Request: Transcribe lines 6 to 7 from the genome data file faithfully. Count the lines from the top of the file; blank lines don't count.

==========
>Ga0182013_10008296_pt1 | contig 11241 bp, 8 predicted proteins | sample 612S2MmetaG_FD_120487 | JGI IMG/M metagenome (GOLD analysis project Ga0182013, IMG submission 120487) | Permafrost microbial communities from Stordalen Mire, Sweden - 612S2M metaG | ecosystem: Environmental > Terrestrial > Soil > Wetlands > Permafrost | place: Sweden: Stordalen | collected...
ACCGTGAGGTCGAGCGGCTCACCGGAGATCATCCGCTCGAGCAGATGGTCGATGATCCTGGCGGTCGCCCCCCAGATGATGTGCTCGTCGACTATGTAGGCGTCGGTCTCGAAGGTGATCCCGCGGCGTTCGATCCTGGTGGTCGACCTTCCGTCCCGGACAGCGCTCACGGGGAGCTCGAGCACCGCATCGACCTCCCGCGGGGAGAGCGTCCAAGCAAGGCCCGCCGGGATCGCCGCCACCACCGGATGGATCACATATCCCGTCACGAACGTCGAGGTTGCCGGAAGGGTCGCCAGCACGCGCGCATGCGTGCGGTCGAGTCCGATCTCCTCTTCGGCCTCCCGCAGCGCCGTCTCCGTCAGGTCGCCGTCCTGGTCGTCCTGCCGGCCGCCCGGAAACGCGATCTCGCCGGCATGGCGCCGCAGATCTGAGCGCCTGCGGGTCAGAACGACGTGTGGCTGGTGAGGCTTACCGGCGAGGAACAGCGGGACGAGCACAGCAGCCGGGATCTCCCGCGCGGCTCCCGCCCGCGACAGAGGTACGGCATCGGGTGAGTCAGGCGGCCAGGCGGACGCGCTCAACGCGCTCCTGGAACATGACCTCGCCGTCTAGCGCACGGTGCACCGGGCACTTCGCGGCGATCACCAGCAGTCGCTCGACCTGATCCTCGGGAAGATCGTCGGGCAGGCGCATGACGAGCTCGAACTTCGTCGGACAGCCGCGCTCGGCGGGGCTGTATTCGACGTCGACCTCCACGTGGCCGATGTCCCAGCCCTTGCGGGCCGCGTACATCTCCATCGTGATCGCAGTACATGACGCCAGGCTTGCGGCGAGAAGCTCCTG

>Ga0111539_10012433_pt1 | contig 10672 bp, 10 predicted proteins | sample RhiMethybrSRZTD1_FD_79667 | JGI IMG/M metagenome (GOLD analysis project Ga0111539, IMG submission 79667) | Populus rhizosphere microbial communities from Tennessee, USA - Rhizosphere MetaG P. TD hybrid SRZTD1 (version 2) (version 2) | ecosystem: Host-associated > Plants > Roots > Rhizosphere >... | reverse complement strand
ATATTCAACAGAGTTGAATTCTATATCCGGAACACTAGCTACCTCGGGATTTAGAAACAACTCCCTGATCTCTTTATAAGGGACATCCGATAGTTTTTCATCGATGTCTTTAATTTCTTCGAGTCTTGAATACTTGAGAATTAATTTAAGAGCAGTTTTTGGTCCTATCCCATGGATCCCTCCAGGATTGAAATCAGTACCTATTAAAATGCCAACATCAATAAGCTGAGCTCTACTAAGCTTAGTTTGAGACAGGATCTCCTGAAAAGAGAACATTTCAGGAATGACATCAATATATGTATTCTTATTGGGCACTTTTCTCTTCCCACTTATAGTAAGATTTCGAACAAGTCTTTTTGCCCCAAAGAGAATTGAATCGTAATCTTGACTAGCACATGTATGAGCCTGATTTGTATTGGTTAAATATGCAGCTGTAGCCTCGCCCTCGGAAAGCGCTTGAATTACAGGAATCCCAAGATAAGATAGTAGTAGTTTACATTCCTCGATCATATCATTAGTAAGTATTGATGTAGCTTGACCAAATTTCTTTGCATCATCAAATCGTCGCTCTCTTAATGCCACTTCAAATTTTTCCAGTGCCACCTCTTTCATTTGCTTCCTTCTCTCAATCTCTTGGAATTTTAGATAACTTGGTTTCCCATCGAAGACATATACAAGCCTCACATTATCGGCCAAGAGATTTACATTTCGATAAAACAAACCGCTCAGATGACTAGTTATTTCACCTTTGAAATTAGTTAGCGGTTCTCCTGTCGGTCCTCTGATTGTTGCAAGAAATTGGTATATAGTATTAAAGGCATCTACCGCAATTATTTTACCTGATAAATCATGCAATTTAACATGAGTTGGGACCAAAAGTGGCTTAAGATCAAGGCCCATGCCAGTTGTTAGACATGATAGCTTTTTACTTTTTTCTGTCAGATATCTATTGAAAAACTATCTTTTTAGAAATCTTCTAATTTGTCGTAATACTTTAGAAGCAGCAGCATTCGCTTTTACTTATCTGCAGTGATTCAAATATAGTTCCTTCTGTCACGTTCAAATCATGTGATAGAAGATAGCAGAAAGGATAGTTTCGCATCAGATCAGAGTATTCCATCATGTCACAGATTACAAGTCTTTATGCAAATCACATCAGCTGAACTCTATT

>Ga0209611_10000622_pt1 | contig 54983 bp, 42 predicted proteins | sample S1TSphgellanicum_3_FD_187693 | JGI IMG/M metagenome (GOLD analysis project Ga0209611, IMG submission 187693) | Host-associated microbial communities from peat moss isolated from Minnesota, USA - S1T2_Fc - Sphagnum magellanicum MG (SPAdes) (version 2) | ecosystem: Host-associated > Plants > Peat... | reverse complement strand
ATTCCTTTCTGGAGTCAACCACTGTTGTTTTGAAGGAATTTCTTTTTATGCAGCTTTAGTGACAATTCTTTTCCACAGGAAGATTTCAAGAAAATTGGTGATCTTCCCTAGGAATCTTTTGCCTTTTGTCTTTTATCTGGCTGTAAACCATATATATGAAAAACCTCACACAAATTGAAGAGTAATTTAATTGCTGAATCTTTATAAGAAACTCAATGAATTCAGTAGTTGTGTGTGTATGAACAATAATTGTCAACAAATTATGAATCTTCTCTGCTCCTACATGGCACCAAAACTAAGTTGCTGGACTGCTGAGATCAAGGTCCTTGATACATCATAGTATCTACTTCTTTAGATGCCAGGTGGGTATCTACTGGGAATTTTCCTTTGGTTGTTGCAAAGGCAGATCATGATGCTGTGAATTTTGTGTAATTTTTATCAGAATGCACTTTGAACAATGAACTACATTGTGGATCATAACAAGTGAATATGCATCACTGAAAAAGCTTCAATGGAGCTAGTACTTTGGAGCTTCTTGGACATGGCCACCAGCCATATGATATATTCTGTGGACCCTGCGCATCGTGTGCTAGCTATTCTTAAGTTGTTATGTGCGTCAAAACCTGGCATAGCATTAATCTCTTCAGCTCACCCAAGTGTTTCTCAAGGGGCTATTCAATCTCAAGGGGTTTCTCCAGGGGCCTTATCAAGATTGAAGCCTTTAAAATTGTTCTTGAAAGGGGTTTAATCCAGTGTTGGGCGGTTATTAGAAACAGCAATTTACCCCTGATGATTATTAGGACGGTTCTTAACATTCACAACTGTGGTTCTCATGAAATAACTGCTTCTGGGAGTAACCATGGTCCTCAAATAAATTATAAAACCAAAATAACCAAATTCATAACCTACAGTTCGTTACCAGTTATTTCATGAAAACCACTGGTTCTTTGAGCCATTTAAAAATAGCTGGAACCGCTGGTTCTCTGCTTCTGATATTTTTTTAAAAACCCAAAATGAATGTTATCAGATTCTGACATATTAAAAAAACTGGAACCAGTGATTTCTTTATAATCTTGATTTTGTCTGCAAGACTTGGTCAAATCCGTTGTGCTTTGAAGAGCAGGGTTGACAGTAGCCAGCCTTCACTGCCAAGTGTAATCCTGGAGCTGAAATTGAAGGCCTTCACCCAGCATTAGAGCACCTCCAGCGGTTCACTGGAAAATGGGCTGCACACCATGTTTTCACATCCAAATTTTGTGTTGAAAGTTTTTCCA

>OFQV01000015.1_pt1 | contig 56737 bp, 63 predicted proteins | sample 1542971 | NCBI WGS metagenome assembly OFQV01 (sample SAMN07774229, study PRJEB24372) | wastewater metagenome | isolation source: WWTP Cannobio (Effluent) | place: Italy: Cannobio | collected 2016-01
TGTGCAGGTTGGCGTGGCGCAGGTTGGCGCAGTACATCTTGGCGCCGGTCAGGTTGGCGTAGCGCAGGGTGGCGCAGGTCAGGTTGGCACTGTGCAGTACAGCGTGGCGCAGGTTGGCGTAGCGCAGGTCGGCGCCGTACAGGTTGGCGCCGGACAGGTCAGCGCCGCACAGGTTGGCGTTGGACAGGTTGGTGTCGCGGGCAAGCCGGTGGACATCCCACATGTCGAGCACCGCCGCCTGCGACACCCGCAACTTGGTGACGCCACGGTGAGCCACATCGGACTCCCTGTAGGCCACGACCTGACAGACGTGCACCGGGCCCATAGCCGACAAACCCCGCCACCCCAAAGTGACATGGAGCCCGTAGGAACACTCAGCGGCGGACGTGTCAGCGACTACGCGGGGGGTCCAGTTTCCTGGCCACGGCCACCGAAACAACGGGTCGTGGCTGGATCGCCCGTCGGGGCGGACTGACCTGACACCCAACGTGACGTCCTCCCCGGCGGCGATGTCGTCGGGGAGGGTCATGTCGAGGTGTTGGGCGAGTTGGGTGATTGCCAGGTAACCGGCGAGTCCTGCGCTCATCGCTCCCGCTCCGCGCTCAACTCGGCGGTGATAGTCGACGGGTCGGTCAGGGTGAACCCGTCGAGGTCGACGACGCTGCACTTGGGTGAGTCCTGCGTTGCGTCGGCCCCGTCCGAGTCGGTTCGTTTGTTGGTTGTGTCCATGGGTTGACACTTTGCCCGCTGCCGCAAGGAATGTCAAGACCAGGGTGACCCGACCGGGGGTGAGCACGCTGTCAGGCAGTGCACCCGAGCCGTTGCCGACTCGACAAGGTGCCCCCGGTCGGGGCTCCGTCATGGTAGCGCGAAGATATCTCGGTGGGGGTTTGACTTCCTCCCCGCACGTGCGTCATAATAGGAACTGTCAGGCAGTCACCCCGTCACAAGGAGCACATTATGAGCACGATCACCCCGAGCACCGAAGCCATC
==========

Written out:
ATTCCTTTCTGGAGTCAACCACTGTTGTTTTGAAGGAATTTCTTTTTATGCAGCTTTAGTGACAATTCTTTTCCACAGGAAGATTTCAAGAAAATTGGTGATCTTCCCTAGGAATCTTTTGCCTTTTGTCTTTTATCTGGCTGTAAACCATATATATGAAAAACCTCACACAAATTGAAGAGTAATTTAATTGCTGAATCTTTATAAGAAACTCAATGAATTCAGTAGTTGTGTGTGTATGAACAATAATTGTCAACAAATTATGAATCTTCTCTGCTCCTACATGGCACCAAAACTAAGTTGCTGGACTGCTGAGATCAAGGTCCTTGATACATCATAGTATCTACTTCTTTAGATGCCAGGTGGGTATCTACTGGGAATTTTCCTTTGGTTGTTGCAAAGGCAGATCATGATGCTGTGAATTTTGTGTAATTTTTATCAGAATGCACTTTGAACAATGAACTACATTGTGGATCATAACAAGTGAATATGCATCACTGAAAAAGCTTCAATGGAGCTAGTACTTTGGAGCTTCTTGGACATGGCCACCAGCCATATGATATATTCTGTGGACCCTGCGCATCGTGTGCTAGCTATTCTTAAGTTGTTATGTGCGTCAAAACCTGGCATAGCATTAATCTCTTCAGCTCACCCAAGTGTTTCTCAAGGGGCTATTCAATCTCAAGGGGTTTCTCCAGGGGCCTTATCAAGATTGAAGCCTTTAAAATTGTTCTTGAAAGGGGTTTAATCCAGTGTTGGGCGGTTATTAGAAACAGCAATTTACCCCTGATGATTATTAGGACGGTTCTTAACATTCACAACTGTGGTTCTCATGAAATAACTGCTTCTGGGAGTAACCATGGTCCTCAAATAAATTATAAAACCAAAATAACCAAATTCATAACCTACAGTTCGTTACCAGTTATTTCATGAAAACCACTGGTTCTTTGAGCCATTTAAAAATAGCTGGAACCGCTGGTTCTCTGCTTCTGATATTTTTTTAAAAACCCAAAATGAATGTTATCAGATTCTGACATATTAAAAAAACTGGAACCAGTGATTTCTTTATAATCTTGATTTTGTCTGCAAGACTTGGTCAAATCCGTTGTGCTTTGAAGAGCAGGGTTGACAGTAGCCAGCCTTCACTGCCAAGTGTAATCCTGGAGCTGAAATTGAAGGCCTTCACCCAGCATTAGAGCACCTCCAGCGGTTCACTGGAAAATGGGCTGCACACCATGTTTTCACATCCAAATTTTGTGTTGAAAGTTTTTCCA

>OFQV01000015.1_pt1 | contig 56737 bp, 63 predicted proteins | sample 1542971 | NCBI WGS metagenome assembly OFQV01 (sample SAMN07774229, study PRJEB24372) | wastewater metagenome | isolation source: WWTP Cannobio (Effluent) | place: Italy: Cannobio | collected 2016-01